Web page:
Textbook ReadingSeptember 26, 2010 at 8:19 pm | Posted in uncategorized | 2 Comments
Tags: content literacy, literacy
Posted by Jennifer Yu
In this GMST program, we are taught that traditional ways of teaching does not work. It doesn’t interest, engage, or motivate students to learn. Students aren’t retaining any of the information they are taught. Chapter three talks about how textbooks are hard to read, badly designed, and are inaccurate. Our inquiry textbook, Constructivism edited by Catherine T. Fosnot, there’s a chapter by von Glaserfeld (2005) who talks about “illusions of fixed meaning.” Students construct their own knowledge based on their perceptual and conceptual experience. When teachers teach out of a textbook, students don’t get the inquiry experience. They don’t get explore and investigate what they are interested in. They only get he experience of learning from a textbook. If they are solely taught with textbooks, that is the only experience that they can associate learning from, and that it is boring and irrelevant. Why should they care? I agree that we should not be teaching students out of the textbook. From my personal experience, textbooks were full of facts, nothing that I can connect to. I didn’t see the purpose of using textbooks, unless I was referencing something from it. We should engage students in more current reading, such as articles from magazines, newspaper, or from the internet. This way we are keeping the literature more current and relevant to the students.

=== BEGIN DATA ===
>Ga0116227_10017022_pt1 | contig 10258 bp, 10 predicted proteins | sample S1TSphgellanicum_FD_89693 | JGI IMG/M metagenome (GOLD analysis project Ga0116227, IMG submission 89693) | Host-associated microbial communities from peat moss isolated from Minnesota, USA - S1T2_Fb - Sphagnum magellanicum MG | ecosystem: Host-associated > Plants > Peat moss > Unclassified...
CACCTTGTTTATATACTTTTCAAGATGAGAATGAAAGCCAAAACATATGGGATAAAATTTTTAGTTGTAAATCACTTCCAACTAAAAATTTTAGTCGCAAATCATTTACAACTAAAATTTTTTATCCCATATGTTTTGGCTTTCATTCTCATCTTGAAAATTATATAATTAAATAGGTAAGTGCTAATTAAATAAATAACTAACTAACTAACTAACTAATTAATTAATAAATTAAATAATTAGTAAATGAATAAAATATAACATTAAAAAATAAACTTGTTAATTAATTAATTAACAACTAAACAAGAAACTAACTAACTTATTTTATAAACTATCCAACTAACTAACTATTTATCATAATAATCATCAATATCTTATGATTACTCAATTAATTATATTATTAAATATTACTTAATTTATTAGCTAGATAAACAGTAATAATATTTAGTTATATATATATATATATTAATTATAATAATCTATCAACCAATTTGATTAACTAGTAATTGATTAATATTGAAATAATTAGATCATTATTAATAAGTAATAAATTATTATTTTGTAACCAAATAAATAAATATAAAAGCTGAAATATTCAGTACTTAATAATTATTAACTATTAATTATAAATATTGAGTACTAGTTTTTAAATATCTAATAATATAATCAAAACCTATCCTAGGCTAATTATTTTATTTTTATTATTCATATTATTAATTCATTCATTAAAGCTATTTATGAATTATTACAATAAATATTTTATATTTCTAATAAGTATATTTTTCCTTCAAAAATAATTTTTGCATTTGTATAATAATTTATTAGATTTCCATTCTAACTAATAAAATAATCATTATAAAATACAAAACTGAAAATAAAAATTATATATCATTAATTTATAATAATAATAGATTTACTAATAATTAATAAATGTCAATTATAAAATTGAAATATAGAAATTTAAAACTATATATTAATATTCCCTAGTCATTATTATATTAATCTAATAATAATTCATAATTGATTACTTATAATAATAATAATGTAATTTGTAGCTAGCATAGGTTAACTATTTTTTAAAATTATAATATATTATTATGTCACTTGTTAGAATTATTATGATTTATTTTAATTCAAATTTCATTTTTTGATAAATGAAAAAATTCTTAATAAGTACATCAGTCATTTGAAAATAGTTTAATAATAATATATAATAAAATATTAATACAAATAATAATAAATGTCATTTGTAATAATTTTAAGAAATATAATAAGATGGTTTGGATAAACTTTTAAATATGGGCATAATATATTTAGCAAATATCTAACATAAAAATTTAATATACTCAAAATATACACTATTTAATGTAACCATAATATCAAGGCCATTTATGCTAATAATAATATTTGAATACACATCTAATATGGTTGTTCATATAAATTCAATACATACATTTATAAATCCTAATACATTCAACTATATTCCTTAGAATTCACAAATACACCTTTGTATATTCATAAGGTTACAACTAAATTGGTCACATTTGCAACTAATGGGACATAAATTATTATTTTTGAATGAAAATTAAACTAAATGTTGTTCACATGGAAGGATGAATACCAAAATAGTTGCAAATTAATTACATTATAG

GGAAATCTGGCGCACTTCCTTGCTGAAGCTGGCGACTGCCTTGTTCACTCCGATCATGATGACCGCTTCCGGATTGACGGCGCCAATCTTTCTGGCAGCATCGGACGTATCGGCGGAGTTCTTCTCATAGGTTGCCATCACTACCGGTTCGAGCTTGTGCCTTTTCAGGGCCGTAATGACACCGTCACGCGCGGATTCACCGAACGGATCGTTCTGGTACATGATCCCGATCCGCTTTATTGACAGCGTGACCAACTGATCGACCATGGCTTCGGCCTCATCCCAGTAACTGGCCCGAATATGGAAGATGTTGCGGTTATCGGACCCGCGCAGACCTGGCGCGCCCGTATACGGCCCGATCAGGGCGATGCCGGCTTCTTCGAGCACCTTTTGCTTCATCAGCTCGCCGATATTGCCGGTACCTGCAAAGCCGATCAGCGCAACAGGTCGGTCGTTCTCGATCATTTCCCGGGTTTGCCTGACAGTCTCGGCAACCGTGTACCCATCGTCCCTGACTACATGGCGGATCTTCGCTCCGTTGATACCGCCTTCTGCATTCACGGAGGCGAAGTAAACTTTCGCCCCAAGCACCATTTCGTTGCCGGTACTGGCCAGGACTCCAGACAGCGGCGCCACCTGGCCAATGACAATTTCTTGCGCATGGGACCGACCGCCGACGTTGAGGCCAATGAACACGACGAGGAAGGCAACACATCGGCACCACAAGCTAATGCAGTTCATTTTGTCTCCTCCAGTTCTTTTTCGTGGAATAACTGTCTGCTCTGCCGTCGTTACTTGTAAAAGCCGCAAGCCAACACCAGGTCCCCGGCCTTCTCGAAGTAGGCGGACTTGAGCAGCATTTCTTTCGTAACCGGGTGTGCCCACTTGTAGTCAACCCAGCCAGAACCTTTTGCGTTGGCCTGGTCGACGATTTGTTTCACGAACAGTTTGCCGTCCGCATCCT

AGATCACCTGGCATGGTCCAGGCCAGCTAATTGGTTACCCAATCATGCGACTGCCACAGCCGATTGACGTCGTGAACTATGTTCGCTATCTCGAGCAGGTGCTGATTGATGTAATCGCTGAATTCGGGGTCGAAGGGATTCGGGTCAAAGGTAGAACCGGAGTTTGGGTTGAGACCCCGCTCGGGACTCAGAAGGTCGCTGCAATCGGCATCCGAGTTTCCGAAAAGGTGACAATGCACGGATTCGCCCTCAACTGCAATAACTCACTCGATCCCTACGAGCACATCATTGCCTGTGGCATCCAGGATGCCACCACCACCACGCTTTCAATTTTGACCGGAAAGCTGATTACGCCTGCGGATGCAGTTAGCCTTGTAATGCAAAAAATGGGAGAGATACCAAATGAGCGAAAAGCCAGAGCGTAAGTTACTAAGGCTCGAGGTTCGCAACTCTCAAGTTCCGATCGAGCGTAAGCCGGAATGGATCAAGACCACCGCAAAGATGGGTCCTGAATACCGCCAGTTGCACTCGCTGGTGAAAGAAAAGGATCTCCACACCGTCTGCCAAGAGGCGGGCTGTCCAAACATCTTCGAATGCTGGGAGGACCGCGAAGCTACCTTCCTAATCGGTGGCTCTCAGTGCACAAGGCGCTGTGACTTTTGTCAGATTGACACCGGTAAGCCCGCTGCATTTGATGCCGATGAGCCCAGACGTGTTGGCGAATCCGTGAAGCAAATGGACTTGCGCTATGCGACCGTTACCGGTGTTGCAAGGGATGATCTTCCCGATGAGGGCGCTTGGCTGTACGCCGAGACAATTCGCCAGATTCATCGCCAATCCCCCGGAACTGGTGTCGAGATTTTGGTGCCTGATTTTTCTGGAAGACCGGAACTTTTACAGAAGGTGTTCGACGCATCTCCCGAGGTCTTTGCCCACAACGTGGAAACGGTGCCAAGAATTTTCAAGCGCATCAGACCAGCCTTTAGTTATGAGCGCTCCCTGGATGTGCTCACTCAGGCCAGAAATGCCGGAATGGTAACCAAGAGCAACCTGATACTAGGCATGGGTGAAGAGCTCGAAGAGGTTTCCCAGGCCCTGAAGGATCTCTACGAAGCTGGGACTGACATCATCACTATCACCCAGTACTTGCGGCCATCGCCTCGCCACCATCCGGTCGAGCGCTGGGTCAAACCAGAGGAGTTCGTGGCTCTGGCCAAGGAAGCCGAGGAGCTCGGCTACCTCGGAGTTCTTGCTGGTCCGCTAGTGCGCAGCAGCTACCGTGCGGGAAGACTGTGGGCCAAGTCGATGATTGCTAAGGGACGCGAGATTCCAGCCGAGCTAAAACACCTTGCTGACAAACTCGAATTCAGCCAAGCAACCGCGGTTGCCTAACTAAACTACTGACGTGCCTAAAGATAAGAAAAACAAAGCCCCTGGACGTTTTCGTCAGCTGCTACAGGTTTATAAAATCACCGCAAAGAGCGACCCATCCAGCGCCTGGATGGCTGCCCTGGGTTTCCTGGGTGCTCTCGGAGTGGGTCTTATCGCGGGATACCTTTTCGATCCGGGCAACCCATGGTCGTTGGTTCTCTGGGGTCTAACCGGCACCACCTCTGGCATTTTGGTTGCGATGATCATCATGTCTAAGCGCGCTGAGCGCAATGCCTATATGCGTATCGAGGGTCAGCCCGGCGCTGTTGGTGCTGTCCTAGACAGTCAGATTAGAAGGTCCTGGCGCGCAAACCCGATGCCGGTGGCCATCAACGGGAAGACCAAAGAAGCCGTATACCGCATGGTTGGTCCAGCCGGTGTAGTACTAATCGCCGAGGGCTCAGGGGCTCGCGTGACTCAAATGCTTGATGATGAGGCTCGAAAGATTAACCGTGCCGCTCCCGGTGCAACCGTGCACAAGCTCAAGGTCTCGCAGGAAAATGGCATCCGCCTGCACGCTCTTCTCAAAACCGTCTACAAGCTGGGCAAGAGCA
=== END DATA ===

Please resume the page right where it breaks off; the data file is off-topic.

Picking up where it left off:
In chapters 5 and 6, the book gives us examples of literacy techniques that can help students learn how to read better and we went over these techniques in class. These techniques focuses on the before, during, and after reading so that students understand the text. What I am trying to figure out is, are these reading activities part of the inquiry? It is not inquiry if we give students readings to practice reading techniques. Does it make it inquiry if I let my students chose their own reading? Are students constructing knowledge when we are teaching these reading strategies in the traditional way, where we are telling the students this is what you should do before reading, during reading and after reading? We are providing an opportunity for students to learn how to read content literature, but what about the students that are not struggling with reading? How are we keeping them engaged?